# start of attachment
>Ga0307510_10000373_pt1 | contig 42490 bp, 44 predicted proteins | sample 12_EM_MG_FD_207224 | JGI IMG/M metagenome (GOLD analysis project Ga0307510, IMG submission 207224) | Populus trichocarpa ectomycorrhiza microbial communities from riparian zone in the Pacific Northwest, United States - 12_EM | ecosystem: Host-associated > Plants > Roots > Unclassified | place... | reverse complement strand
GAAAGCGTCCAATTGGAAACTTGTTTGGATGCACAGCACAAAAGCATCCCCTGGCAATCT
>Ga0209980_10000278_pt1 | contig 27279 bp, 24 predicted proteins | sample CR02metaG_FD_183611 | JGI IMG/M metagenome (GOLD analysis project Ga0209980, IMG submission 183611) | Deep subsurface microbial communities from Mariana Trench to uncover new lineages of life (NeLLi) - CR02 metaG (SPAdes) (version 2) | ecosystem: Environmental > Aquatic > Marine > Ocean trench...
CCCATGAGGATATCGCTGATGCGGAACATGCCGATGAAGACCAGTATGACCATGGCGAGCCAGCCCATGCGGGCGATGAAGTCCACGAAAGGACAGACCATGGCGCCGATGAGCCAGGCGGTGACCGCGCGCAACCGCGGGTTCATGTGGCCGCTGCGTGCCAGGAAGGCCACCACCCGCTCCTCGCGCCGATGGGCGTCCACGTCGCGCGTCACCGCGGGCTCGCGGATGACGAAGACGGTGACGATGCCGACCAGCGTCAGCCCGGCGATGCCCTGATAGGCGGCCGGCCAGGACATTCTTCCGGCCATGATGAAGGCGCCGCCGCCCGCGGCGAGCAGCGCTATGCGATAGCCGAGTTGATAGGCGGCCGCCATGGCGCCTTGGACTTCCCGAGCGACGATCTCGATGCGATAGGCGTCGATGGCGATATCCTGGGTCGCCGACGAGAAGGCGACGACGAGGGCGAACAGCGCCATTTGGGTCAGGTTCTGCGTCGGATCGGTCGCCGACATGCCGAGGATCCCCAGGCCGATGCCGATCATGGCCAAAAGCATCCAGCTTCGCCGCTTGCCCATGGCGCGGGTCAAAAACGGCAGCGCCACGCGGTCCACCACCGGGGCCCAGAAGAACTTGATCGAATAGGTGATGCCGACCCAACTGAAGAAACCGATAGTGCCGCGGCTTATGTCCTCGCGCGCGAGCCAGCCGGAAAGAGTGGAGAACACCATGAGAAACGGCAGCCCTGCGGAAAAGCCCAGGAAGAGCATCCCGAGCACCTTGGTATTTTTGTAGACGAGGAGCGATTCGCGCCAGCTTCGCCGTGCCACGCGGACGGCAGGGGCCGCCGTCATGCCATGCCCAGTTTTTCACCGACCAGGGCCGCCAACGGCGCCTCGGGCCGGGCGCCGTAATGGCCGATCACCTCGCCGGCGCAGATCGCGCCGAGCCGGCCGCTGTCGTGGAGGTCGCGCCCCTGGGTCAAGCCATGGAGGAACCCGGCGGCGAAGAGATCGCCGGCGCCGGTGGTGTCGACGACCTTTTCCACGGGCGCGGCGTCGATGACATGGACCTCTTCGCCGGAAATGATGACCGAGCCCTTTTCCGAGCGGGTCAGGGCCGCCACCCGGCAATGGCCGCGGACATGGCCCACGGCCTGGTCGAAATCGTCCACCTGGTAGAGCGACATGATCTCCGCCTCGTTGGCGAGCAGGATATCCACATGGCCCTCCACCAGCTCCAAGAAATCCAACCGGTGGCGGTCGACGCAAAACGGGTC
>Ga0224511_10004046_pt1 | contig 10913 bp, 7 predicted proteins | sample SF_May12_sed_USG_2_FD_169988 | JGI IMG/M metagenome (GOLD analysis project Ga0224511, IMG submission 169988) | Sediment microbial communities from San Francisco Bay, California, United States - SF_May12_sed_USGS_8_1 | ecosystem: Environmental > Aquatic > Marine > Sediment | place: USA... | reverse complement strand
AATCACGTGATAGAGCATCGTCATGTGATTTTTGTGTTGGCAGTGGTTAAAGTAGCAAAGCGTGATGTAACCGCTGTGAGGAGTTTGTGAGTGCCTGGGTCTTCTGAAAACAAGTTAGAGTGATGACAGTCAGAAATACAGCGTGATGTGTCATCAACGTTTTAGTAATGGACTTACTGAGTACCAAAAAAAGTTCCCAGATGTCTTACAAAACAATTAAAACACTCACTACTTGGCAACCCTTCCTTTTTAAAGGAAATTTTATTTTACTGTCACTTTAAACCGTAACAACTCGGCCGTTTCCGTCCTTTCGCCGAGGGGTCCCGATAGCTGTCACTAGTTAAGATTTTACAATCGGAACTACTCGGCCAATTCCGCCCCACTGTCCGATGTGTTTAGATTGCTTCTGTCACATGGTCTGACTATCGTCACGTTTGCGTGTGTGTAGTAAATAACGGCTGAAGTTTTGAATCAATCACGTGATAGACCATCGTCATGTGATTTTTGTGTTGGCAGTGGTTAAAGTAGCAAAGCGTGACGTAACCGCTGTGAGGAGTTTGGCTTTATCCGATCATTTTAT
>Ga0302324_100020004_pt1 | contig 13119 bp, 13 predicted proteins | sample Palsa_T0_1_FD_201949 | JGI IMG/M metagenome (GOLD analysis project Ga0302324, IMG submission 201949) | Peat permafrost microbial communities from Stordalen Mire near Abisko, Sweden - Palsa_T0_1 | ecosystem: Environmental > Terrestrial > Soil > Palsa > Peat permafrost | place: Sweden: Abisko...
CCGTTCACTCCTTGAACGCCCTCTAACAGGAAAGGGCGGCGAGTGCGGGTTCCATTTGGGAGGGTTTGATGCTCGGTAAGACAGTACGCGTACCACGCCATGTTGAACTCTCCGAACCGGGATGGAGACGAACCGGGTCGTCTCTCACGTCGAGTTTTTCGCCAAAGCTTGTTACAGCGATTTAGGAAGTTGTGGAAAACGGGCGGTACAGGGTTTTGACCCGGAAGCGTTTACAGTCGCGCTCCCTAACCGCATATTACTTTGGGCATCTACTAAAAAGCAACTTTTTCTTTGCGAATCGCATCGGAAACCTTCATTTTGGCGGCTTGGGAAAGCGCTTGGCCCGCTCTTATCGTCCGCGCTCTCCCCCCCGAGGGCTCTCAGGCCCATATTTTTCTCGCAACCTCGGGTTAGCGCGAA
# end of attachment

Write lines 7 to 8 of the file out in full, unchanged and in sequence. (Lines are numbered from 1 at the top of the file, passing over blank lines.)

>Ga0302324_100020004_pt1 | contig 13119 bp, 13 predicted proteins | sample Palsa_T0_1_FD_201949 | JGI IMG/M metagenome (GOLD analysis project Ga0302324, IMG submission 201949) | Peat permafrost microbial communities from Stordalen Mire near Abisko, Sweden - Palsa_T0_1 | ecosystem: Environmental > Terrestrial > Soil > Palsa > Peat permafrost | place: Sweden: Abisko...
CCGTTCACTCCTTGAACGCCCTCTAACAGGAAAGGGCGGCGAGTGCGGGTTCCATTTGGGAGGGTTTGATGCTCGGTAAGACAGTACGCGTACCACGCCATGTTGAACTCTCCGAACCGGGATGGAGACGAACCGGGTCGTCTCTCACGTCGAGTTTTTCGCCAAAGCTTGTTACAGCGATTTAGGAAGTTGTGGAAAACGGGCGGTACAGGGTTTTGACCCGGAAGCGTTTACAGTCGCGCTCCCTAACCGCATATTACTTTGGGCATCTACTAAAAAGCAACTTTTTCTTTGCGAATCGCATCGGAAACCTTCATTTTGGCGGCTTGGGAAAGCGCTTGGCCCGCTCTTATCGTCCGCGCTCTCCCCCCCGAGGGCTCTCAGGCCCATATTTTTCTCGCAACCTCGGGTTAGCGCGAA